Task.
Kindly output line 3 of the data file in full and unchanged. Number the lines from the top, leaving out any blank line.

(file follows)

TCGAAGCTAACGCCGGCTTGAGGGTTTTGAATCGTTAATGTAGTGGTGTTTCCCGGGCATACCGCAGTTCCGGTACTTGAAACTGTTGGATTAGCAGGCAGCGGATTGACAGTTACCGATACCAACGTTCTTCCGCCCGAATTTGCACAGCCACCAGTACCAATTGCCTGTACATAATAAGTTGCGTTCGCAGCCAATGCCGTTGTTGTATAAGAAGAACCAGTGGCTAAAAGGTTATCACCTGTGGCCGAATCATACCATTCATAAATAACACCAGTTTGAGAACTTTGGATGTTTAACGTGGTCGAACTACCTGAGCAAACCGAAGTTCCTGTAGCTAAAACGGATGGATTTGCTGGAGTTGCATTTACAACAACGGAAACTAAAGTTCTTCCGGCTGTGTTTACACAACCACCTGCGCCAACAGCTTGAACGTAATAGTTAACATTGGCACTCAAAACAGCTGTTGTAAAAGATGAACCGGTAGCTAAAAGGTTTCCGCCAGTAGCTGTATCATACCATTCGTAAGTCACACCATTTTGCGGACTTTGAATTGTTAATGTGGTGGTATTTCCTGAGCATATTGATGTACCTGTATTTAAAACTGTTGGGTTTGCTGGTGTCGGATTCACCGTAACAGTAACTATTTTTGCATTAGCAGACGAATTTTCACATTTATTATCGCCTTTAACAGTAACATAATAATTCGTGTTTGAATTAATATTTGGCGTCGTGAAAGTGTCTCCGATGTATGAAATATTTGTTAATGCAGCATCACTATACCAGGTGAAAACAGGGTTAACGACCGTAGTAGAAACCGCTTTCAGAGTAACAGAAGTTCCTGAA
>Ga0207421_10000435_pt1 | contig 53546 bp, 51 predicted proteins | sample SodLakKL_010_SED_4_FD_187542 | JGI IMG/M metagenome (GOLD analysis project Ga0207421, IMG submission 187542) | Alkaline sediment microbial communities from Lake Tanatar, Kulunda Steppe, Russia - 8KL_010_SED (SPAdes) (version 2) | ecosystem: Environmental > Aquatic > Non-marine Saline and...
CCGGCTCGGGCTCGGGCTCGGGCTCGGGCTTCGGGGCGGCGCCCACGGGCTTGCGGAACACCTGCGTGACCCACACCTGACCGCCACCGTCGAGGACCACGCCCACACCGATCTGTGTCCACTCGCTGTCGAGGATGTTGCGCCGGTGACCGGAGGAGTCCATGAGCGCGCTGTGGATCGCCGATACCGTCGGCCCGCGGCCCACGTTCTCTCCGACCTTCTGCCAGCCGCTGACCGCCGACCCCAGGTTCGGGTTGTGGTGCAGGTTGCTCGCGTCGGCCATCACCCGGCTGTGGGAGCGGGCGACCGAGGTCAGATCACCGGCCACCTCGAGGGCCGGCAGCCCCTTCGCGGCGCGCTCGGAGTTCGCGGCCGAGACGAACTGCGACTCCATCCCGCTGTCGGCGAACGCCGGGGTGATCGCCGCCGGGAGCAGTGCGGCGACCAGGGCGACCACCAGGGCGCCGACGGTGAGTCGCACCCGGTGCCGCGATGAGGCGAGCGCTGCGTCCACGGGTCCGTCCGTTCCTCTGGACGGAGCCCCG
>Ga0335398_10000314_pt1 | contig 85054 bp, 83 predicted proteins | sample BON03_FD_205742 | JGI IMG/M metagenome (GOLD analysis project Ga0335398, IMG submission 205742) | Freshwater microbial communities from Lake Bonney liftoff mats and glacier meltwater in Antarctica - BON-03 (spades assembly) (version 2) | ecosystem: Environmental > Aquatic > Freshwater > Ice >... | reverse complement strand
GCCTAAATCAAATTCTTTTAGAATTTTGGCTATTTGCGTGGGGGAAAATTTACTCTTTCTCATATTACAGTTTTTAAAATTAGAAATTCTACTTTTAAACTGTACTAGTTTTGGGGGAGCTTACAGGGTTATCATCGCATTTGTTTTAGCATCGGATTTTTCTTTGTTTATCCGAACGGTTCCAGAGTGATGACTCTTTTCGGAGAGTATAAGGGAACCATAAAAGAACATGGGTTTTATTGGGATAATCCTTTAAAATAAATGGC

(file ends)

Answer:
CCGGCTCGGGCTCGGGCTCGGGCTCGGGCTTCGGGGCGGCGCCCACGGGCTTGCGGAACACCTGCGTGACCCACACCTGACCGCCACCGTCGAGGACCACGCCCACACCGATCTGTGTCCACTCGCTGTCGAGGATGTTGCGCCGGTGACCGGAGGAGTCCATGAGCGCGCTGTGGATCGCCGATACCGTCGGCCCGCGGCCCACGTTCTCTCCGACCTTCTGCCAGCCGCTGACCGCCGACCCCAGGTTCGGGTTGTGGTGCAGGTTGCTCGCGTCGGCCATCACCCGGCTGTGGGAGCGGGCGACCGAGGTCAGATCACCGGCCACCTCGAGGGCCGGCAGCCCCTTCGCGGCGCGCTCGGAGTTCGCGGCCGAGACGAACTGCGACTCCATCCCGCTGTCGGCGAACGCCGGGGTGATCGCCGCCGGGAGCAGTGCGGCGACCAGGGCGACCACCAGGGCGCCGACGGTGAGTCGCACCCGGTGCCGCGATGAGGCGAGCGCTGCGTCCACGGGTCCGTCCGTTCCTCTGGACGGAGCCCCG